For many Christians, the person of God the Father is the ultimate, and on occasion the exclusive addressee of prayer, often in the name of Jesus Christ. The Lord's Prayer, for example, begins, "Our Father who art in Heaven...." Representation of the Sermon on the Mount For other uses, see Lords Prayer (disambiguation). ...


In the New Testament, God the Father has a special role in his relationship with the person of the Son, where Jesus is believed to be his Son and his heir (Hebrews 1:2-5). According to the Nicene Creed, the Son (Jesus Christ) is "eternally begotten of the Father", indicating that their divine Father-Son relationship is not tied to an event within time or human history. See Christology. The Bible refers to Christ as the beginning of God's creation, and hence as God's "firstborn." Christology is a field of study within Christian theology which is concerned with the nature of Jesus the Christ. ...


In Eastern Orthodox theology, God the Father is the "source" or "origin" of both the Son and the Holy Spirit; in Western theology, all three hypostases or persons have their origin in the divine nature instead. The Cappadocian Fathers used this Eastern Orthodox monarchian understanding to explain why trinitarianism is not tritheism: "God is one because the Father is one," said Basil the Great in the fourth century. In the eighth century, John of Damascus wrote at greater length about the Father's role: Eastern Orthodoxy (also called Greek Orthodoxy and Russian Orthodoxy) is a Christian tradition which represents the majority of Eastern Christianity. ... Basil (ca. ... John of Damascus (Latin: Iohannes Damascenus or Johannes Damascenus also known as John Damascene, Chrysorrhoas, streaming with gold—i. ...

Whatsoever the Son has from the Father, the Spirit also has, including His very being. And if the Father does not exist, then neither does the Son and the Spirit; and if the Father does not have something, then neither has the Son or the Spirit. Furthermore, because of the Father, that is, because the Father is, the Son and the Spirit are; and because of the Father, the Son and the Spirit have everything that they have.

See also

This article discusses the term God in the context of monotheism and henotheism. ... Christ is the English translation of the Greek word (Christós), which literally means The Anointed One. ... This article is about Jesus of Nazareth. ... For other uses, see Trinity (disambiguation). ... Fleurs-de-lys on the flag of Quebec The fleur-de-lis (also spelled fleur-de-lys; plural fleurs-de-lis or -lys) is used in heraldry, where it is particularly associated with the France monarchy (see King of France). ... This entry discusses how the Abrahamic faiths of Judaism, Christianity and Islam deal with God and gender. ... In Christianity, the Godhead is a term denoting deity or divinity. ... Mormonism, depending on era and denomination within the Latter Day Saint movement, has accommodated a diverse range of views of the concept of the Christian Godhead including forms of modalism, binitarianism, tritheism, henotheism, and trinitarianism. ...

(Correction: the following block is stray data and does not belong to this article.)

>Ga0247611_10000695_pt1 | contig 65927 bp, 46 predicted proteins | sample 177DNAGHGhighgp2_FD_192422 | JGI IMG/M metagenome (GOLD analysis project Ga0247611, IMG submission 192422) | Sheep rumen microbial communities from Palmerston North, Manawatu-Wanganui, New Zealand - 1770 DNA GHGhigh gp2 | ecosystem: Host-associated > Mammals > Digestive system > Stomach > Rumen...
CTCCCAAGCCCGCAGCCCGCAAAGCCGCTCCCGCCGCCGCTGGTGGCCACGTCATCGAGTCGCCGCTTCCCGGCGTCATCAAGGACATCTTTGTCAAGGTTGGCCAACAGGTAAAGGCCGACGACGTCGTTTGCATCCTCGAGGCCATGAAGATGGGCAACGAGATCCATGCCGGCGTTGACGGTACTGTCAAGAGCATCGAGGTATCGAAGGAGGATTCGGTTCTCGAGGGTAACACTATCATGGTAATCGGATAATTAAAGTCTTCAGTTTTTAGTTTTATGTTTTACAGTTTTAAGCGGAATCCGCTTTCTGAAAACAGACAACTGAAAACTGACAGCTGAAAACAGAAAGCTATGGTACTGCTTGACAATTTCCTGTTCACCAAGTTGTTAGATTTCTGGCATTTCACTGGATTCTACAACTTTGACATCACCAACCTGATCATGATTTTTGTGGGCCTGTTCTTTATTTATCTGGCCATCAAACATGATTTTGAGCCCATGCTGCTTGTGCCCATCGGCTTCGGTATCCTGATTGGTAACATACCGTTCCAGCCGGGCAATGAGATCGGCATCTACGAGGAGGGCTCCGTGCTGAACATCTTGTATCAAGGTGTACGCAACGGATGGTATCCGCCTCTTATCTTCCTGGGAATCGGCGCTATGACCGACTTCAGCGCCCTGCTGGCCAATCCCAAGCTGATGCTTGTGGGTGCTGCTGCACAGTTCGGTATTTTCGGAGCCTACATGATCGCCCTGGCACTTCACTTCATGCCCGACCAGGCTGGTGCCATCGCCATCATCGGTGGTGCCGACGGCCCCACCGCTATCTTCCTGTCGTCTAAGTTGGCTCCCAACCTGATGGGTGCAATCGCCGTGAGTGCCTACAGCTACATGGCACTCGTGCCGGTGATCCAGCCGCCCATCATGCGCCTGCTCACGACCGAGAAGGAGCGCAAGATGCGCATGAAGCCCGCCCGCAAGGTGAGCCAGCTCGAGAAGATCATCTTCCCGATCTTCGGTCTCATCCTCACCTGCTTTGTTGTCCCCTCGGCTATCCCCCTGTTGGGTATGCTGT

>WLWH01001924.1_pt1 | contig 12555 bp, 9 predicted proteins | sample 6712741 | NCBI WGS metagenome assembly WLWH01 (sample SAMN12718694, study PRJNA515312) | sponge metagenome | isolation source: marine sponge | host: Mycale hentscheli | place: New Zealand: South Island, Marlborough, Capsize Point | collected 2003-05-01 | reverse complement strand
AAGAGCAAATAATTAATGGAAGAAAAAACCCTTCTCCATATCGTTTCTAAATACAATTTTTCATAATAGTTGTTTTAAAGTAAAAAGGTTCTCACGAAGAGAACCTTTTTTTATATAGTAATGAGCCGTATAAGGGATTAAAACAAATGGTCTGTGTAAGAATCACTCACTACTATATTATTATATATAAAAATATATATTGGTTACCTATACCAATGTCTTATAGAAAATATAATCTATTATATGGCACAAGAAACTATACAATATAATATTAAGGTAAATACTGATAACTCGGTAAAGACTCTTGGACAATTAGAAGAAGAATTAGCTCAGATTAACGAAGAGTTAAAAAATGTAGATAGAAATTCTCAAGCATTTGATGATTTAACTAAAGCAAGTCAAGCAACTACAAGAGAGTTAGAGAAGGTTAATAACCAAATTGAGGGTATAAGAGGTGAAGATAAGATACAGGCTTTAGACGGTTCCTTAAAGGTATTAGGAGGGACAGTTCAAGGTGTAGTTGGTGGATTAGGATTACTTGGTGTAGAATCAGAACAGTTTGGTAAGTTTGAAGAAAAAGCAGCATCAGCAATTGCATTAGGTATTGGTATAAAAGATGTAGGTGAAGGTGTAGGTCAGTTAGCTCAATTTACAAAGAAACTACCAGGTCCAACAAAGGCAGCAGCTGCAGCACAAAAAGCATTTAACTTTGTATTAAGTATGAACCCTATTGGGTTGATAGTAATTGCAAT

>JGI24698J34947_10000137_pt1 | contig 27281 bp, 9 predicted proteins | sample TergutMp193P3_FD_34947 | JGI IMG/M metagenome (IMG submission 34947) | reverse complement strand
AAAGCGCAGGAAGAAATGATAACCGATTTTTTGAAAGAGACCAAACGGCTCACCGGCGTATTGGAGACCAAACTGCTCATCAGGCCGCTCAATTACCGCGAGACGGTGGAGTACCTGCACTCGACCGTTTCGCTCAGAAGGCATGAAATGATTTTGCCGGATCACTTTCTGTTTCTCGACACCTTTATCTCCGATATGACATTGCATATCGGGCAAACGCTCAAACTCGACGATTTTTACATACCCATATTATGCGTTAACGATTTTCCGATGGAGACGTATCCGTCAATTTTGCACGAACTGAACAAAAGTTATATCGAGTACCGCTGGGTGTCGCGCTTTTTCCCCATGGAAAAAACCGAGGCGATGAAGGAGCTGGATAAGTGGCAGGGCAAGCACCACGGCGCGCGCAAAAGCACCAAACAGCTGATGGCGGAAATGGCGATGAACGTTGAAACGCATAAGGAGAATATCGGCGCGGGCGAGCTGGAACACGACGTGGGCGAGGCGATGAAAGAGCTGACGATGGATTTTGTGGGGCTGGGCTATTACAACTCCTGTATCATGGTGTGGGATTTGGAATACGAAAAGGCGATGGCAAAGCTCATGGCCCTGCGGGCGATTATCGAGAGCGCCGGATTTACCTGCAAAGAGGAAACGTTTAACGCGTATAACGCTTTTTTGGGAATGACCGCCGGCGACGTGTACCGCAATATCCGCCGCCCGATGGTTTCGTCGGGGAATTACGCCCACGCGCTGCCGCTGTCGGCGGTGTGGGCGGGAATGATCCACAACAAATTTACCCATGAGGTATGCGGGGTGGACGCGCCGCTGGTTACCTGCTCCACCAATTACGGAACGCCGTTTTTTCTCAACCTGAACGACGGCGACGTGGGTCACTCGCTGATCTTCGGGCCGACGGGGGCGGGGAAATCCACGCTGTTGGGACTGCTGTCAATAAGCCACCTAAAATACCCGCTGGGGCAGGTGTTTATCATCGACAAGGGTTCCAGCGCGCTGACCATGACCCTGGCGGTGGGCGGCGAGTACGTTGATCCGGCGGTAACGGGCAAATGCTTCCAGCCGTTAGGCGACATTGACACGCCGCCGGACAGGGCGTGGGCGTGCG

External links

  • Only the Father is God videos, mp3s, and articles
  • God the Father at WikiChristian
  • God the Father at Biblical Resource Database

  Results from FactBites:
 
God the Father - Wikipedia, the free encyclopedia (1414 words)
The Jewish God is also attributed the fatherly role of protector: he is called the Father of the poor, of the orphan and the widow, as their protector and guarantor of justice.
To trinitarian Christians (which for many centuries has represented the vast Christian majority), God the Father is not at all a separate god from the Son (of whom Jesus is the incarnation) and the Holy Spirit, the other members of the Christian Godhead.
In Eastern Orthodox theology, God the Father is the "source" or "origin" of both the Son and the Holy Spirit; in Western theology, all three hypostases or persons have their origin in the divine nature instead.
Getting to know God the Father! (1904 words)
God the Father is the creator and the sustainer and the source for everything.
God is dwelling within a person at all times, and he is communicating constantly with that person's heart, conscience, soul, and spirit.
God works in our lives today by calling us to have faith in him and to believe that he is in charge, that he has a plan and that his plan will be fulfilled.